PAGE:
Abstract 387: Role of Glycolysis in Cardiac Adaptation to Exercise
Cardiac stressors affect the function and structure of the heart with prominent effects on metabolism. While the heart typically derives most (~80%) of its energy from fatty acids, the exercised heart is associated with an enhanced capacity to utilize a variety of carbon sources to sustain energy demands that would be advantageous during increased workloads and ischemic events. Due to the central role of glycolysis in glucose metabolism, it is likely that changes in the glycolytic rate regulate cell growth, homeostasis and stress responses. In this study, we assessed how exercise affects glucose metabolism in the myocardium and whether genetically decreasing glycolysis in the heart - using a validated, cardiac-specific, dominant negative form of phosphofructokinase 2 (kd-PFK2) - affects cardiac adaptation to exercise. Adult male FVB/NJ mice were subjected to forced treadmill running for 30 days. Exercise performance was measured and echocardiographic analysis was used to assess changes in cardiac function. Immunoblotting was performed to quantify the abundance of key enzymes involved in glucose metabolism. Exercise training increased exercise capacity by 70% (p < 0.01) and work performed by 69% (p < 0.01). Exercise training also induced cardiac hypertrophy (15%; p < 0.01) associated with a 1.4 fold increase in mitochondrial content (p < 0.05). Cardiac function remained largely unchanged with a significant reduction of 5% in ejection fraction (p < 0.01) and an increase in the left ventricle chamber dimensions (p < 0.05). Relative myocardial abundance of thirteen glycolytic and glucose metabolism enzymes remained unchanged. The kd-PFK2 mice showed that low levels of glycolysis in the heart promote cardiac hypertrophy (15%; p < 0.01) and prevent physiological hypertrophy due to exercise. In comparison with WT mice, the kd-PFK2 mice had a 20% lower exercise capacity (p < 0.05). These findings suggest that the glycolytic rate regulates cardiac adaptations to exercise and may mediate some of the beneficial effects of exercise training on exercise capacity.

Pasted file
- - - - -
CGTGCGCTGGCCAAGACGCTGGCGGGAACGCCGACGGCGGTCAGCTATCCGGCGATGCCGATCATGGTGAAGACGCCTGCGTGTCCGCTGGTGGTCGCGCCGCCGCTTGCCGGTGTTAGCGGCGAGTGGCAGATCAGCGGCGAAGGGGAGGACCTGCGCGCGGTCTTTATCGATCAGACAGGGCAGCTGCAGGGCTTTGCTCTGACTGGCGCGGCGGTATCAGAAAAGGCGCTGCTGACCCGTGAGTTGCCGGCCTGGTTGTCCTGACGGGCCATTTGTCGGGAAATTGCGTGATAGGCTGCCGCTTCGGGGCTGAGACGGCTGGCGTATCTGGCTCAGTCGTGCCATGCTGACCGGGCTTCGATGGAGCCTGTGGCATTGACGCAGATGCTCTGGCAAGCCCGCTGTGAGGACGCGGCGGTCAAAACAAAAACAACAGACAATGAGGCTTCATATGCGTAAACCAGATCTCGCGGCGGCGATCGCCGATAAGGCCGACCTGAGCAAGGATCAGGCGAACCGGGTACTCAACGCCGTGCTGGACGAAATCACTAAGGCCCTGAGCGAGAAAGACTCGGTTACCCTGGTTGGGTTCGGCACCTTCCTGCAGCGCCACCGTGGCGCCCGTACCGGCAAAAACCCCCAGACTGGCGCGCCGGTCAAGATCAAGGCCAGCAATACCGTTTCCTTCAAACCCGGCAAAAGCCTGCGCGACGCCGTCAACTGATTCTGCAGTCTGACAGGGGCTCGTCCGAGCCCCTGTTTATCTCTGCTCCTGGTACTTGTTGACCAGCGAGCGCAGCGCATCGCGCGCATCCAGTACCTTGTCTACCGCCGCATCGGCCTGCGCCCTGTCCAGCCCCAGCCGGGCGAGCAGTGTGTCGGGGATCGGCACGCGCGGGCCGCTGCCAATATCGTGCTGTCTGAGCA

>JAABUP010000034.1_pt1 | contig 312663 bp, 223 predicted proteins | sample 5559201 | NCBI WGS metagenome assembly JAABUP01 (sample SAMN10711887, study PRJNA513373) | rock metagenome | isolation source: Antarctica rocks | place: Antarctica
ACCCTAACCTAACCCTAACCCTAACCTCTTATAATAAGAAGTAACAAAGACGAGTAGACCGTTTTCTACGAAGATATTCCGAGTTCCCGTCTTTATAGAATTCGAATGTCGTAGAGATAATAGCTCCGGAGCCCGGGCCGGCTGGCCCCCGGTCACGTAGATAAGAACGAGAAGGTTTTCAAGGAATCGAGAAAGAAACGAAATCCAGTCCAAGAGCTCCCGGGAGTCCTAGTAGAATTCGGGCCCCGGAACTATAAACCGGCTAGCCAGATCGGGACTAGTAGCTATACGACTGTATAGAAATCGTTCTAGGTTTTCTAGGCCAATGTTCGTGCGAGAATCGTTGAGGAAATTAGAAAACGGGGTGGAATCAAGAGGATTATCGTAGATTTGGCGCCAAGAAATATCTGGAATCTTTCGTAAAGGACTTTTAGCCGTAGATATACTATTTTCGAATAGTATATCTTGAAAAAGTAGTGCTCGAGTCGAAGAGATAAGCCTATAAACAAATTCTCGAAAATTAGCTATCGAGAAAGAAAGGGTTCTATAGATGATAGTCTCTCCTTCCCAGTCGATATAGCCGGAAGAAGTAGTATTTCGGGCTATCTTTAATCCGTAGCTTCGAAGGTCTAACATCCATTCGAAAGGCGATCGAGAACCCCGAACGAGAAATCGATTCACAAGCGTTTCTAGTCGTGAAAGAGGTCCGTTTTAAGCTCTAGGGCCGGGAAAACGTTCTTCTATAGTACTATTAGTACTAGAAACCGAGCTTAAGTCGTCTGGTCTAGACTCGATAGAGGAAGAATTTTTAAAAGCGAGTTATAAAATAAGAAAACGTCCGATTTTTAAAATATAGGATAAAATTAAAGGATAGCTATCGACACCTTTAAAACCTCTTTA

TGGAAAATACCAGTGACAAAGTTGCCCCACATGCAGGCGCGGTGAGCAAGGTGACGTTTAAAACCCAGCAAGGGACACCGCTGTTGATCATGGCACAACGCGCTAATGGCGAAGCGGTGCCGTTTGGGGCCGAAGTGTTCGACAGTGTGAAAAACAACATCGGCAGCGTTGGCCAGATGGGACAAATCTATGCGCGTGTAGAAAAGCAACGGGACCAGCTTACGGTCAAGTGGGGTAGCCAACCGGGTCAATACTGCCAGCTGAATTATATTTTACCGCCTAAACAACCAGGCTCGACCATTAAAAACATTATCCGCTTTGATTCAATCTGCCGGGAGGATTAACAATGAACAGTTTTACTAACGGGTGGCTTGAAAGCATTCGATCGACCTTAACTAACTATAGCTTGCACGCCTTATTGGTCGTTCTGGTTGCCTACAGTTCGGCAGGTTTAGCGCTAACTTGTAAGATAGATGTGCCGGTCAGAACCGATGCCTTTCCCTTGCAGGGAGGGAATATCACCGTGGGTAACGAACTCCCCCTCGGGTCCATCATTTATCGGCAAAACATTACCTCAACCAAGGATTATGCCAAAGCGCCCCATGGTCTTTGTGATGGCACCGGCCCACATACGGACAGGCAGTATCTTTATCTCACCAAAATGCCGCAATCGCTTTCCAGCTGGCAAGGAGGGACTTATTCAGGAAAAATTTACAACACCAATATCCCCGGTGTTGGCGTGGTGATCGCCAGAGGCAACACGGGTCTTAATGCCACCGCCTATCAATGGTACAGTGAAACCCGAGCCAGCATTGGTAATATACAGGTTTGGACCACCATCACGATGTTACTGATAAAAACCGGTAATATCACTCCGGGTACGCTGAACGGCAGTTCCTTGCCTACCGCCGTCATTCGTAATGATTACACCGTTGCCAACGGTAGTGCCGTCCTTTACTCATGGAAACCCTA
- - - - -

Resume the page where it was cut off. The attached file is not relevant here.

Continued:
Author Disclosures: A. Gibb: None. A. Bhatnagar: None. B. Hill: None.
- © 2015 by American Heart Association, Inc.